Then there is the old Buckskinner trick of scratching with your thumbnail.
Another melt test, is to take a sample know lead piece and unknow alloy and lay them in the bottom of a flat pan and slowly bring it up to temp. In most cases, the lead will melt before the alloy
. I use to do this test three times but now, only need one.

Wash your hands and;
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Old June 17, 2012, 10:17 AM   #13
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Quote:
Another melt test, is to take a sample know lead piece and unknow alloy and lay them in the bottom of a flat pan and slowly bring it up to temp. In most cases, the lead will melt before the allow. I use to do this test three times but now, only need one.
The alloy should always melt first.
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Old June 17, 2012, 10:28 AM   #14
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Quote:
Put a metal (steel) coat hanger on an anvil and tap it with a hammer. Flattens? If it does, it is "malleable" and then steel is malleable. Be careful with your definitions.
I'm sure you would say the same thing if I used the word DUCTILE or even the term PLASTIC DEFORMATION.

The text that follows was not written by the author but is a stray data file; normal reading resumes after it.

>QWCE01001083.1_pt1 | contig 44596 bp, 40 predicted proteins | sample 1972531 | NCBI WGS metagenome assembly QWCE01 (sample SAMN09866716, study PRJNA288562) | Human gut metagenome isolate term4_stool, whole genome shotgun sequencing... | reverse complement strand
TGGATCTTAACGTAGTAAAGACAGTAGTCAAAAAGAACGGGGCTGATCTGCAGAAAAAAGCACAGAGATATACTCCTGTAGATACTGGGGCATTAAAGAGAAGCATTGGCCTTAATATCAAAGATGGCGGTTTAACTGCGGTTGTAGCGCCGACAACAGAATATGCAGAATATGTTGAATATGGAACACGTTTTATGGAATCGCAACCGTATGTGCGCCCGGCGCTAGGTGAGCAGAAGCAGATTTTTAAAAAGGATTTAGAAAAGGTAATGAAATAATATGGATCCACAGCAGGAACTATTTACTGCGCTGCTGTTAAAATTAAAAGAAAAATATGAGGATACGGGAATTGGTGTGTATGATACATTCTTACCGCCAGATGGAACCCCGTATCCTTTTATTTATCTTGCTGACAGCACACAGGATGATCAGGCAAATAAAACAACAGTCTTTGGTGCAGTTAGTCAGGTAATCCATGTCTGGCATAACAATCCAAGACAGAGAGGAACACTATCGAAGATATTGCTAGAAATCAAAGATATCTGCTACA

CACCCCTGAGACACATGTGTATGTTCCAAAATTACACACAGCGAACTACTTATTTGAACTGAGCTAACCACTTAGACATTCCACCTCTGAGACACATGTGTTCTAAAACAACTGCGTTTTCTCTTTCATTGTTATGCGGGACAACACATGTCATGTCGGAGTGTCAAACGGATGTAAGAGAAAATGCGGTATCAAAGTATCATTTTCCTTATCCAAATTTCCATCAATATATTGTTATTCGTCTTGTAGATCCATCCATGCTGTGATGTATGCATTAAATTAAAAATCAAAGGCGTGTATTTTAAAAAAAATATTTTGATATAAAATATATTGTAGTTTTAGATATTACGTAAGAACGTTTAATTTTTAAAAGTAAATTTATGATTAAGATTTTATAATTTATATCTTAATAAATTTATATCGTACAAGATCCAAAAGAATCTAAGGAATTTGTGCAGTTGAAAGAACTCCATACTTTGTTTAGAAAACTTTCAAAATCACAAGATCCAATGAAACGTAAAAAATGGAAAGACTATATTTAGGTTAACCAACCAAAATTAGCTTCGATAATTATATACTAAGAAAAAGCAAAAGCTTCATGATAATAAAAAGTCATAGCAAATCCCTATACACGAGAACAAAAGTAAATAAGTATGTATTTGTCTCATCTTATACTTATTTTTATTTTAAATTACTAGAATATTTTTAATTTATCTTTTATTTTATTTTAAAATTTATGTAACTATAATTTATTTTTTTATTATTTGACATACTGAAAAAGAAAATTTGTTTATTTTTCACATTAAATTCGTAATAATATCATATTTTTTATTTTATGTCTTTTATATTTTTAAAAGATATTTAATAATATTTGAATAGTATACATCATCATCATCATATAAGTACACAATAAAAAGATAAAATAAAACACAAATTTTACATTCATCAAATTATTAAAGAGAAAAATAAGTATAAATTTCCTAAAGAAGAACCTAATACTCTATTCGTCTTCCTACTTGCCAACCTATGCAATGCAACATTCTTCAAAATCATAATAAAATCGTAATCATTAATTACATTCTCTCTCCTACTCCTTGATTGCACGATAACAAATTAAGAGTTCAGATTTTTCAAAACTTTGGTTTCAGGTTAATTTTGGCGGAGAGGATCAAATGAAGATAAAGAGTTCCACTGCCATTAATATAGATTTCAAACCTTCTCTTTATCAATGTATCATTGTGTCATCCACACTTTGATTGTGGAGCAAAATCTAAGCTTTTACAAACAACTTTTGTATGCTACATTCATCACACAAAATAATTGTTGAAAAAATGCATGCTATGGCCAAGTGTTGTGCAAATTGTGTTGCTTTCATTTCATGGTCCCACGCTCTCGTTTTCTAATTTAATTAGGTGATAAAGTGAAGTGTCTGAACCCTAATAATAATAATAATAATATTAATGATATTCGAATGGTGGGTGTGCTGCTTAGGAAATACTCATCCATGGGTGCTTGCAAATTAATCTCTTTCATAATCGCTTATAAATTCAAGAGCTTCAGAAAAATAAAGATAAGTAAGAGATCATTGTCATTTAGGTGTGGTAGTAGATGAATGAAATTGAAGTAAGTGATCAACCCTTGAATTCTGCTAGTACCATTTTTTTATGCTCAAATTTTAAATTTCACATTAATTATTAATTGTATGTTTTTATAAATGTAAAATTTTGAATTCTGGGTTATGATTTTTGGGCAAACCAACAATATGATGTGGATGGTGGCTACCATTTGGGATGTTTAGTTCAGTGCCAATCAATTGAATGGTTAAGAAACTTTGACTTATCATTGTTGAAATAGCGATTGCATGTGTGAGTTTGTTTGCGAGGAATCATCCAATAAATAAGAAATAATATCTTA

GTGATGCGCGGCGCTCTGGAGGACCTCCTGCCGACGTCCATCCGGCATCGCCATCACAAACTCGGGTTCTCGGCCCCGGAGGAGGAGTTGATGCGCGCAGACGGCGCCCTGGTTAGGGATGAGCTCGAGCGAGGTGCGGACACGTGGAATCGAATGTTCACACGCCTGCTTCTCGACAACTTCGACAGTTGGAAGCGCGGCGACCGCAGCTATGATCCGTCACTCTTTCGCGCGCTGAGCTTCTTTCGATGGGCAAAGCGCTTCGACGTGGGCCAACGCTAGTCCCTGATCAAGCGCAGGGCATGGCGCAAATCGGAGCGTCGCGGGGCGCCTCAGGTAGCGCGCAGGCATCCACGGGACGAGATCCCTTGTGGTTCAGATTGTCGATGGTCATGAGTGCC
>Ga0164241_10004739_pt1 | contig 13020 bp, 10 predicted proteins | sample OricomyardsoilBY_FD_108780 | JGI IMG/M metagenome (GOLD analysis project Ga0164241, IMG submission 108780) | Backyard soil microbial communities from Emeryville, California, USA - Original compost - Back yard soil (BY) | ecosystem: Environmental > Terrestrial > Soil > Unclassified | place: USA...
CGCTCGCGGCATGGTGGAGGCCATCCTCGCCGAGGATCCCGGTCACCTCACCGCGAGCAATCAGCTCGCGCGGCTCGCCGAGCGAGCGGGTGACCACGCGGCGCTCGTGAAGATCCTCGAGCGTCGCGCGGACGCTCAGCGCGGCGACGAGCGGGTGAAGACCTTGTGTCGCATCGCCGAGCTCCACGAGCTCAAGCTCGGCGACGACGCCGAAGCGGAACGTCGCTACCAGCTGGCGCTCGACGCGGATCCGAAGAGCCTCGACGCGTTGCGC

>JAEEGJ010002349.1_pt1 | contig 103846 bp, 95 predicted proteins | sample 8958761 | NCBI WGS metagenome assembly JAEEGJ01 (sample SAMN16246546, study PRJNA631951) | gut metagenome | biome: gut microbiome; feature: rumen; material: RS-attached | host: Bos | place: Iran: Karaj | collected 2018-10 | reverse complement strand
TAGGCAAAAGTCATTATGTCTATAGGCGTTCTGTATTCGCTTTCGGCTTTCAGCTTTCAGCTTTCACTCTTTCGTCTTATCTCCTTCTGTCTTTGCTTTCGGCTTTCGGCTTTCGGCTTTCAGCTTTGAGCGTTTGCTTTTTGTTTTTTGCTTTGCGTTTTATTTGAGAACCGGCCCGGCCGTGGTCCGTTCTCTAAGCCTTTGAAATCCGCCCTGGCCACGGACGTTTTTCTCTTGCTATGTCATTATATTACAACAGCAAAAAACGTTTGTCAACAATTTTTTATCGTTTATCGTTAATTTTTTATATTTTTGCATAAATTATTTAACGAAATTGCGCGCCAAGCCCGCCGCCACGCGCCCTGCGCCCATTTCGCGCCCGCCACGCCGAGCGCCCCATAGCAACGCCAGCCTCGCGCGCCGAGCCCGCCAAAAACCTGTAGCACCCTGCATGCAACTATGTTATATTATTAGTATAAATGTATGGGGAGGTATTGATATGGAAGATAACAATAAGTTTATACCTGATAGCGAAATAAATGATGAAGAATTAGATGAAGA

I could say use a magnet but then that would be negated by some types of stainless steel.

So where do you want to draw the line?

[/end highjack]

Back to the subject, If you get plastic covered metal; you have steel for sure as the manufacturers of non lead wheel weights are not currently covering zinc with plastic.

Pure Zinc has a melting point of just under 790 degrees. It goes into the 8's depending on the impurities or alloying materials.
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Old June 17, 2012, 02:42 PM   #15
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Zinc will react to muretic acid , just a drop ,it will dance a jig on zinc lesser on an alloyed metal of sorts no reaction on lead/tin/lino.Take normal safety steps handling the acid !!!

Not cadium ,it`s to expensive to put on wheels just to be torn/slung off .& cadium is more toxic than lead !!

Look like weights of of an import of sorts , they maybe aluminum ??

Lyman provides an adjustment on most of there furnaces , remove the knob, some have a set screw some slide on , look at the shaft is it hollow ?? if it is take a small flat bladed screwdriver & insert it it`ll engage the adjustment screw , can`t remember which way to turn it though .